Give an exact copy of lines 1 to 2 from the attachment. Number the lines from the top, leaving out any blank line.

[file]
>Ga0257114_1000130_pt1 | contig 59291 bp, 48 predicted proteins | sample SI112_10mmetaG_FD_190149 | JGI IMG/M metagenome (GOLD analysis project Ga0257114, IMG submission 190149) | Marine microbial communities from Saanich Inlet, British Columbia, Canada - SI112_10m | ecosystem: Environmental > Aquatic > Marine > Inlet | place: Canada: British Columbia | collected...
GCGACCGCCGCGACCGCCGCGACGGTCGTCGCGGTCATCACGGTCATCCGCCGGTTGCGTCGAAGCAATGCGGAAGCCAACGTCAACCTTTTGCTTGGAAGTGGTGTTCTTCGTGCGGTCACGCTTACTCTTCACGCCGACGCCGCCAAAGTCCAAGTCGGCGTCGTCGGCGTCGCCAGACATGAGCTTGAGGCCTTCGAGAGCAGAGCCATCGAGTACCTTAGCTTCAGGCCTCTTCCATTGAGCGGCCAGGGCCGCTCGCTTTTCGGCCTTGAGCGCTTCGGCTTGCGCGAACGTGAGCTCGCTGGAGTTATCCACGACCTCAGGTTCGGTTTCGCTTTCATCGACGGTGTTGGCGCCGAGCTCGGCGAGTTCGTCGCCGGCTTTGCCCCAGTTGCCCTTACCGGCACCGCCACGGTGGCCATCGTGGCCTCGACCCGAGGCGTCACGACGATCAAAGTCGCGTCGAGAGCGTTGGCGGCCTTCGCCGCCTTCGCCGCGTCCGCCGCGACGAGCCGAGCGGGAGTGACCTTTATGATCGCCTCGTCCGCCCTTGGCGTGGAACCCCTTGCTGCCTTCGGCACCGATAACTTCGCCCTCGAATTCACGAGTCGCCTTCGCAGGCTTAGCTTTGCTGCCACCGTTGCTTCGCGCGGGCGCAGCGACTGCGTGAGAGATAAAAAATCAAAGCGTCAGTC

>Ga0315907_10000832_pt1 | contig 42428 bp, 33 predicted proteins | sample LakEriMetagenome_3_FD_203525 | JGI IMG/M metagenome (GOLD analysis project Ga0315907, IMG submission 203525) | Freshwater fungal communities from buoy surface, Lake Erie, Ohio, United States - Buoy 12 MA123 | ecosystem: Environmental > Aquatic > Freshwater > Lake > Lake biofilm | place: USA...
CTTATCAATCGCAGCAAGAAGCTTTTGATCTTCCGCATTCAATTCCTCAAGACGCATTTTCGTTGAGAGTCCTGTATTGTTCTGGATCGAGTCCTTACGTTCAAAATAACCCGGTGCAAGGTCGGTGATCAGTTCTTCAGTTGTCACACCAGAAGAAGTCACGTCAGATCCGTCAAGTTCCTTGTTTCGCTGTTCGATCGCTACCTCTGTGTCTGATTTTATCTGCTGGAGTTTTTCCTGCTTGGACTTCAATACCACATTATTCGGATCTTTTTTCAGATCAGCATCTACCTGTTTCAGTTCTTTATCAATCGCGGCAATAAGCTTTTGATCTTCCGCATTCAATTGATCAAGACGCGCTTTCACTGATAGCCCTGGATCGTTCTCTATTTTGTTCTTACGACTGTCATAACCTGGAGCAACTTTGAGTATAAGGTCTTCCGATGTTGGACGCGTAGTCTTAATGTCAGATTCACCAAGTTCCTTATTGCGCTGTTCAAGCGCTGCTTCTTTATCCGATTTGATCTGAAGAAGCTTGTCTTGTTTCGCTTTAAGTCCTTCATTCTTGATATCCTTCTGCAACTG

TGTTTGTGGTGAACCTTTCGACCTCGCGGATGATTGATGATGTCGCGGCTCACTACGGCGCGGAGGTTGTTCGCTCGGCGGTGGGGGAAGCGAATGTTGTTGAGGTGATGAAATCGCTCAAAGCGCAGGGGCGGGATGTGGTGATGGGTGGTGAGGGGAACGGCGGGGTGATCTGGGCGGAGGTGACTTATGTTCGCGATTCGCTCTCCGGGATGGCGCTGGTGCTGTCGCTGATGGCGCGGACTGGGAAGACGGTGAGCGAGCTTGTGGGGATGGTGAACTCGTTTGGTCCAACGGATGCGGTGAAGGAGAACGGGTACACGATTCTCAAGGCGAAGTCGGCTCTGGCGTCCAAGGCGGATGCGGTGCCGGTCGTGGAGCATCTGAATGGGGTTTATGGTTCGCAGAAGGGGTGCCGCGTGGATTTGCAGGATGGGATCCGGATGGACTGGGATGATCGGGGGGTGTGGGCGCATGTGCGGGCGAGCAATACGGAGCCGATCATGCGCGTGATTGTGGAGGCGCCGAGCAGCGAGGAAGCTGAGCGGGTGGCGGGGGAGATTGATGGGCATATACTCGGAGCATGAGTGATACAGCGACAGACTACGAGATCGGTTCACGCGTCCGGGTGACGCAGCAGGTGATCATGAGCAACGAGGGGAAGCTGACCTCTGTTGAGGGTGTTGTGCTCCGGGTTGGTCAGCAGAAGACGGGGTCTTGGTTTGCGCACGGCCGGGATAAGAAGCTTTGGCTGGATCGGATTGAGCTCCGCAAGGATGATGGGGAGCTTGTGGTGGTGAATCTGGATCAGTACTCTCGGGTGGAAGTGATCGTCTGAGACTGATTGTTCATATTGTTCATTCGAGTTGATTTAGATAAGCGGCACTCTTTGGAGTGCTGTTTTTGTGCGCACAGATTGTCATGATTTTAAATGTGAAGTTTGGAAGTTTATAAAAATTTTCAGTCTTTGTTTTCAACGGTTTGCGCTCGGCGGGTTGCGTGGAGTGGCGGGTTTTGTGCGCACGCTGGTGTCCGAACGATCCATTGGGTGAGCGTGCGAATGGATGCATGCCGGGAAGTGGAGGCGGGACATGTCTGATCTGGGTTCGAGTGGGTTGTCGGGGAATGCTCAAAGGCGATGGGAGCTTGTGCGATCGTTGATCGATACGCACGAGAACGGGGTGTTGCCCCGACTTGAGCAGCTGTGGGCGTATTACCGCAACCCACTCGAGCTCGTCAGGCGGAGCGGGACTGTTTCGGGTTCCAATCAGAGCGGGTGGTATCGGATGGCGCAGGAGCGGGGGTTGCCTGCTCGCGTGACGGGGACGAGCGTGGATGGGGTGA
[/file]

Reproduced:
>Ga0257114_1000130_pt1 | contig 59291 bp, 48 predicted proteins | sample SI112_10mmetaG_FD_190149 | JGI IMG/M metagenome (GOLD analysis project Ga0257114, IMG submission 190149) | Marine microbial communities from Saanich Inlet, British Columbia, Canada - SI112_10m | ecosystem: Environmental > Aquatic > Marine > Inlet | place: Canada: British Columbia | collected...
GCGACCGCCGCGACCGCCGCGACGGTCGTCGCGGTCATCACGGTCATCCGCCGGTTGCGTCGAAGCAATGCGGAAGCCAACGTCAACCTTTTGCTTGGAAGTGGTGTTCTTCGTGCGGTCACGCTTACTCTTCACGCCGACGCCGCCAAAGTCCAAGTCGGCGTCGTCGGCGTCGCCAGACATGAGCTTGAGGCCTTCGAGAGCAGAGCCATCGAGTACCTTAGCTTCAGGCCTCTTCCATTGAGCGGCCAGGGCCGCTCGCTTTTCGGCCTTGAGCGCTTCGGCTTGCGCGAACGTGAGCTCGCTGGAGTTATCCACGACCTCAGGTTCGGTTTCGCTTTCATCGACGGTGTTGGCGCCGAGCTCGGCGAGTTCGTCGCCGGCTTTGCCCCAGTTGCCCTTACCGGCACCGCCACGGTGGCCATCGTGGCCTCGACCCGAGGCGTCACGACGATCAAAGTCGCGTCGAGAGCGTTGGCGGCCTTCGCCGCCTTCGCCGCGTCCGCCGCGACGAGCCGAGCGGGAGTGACCTTTATGATCGCCTCGTCCGCCCTTGGCGTGGAACCCCTTGCTGCCTTCGGCACCGATAACTTCGCCCTCGAATTCACGAGTCGCCTTCGCAGGCTTAGCTTTGCTGCCACCGTTGCTTCGCGCGGGCGCAGCGACTGCGTGAGAGATAAAAAATCAAAGCGTCAGTC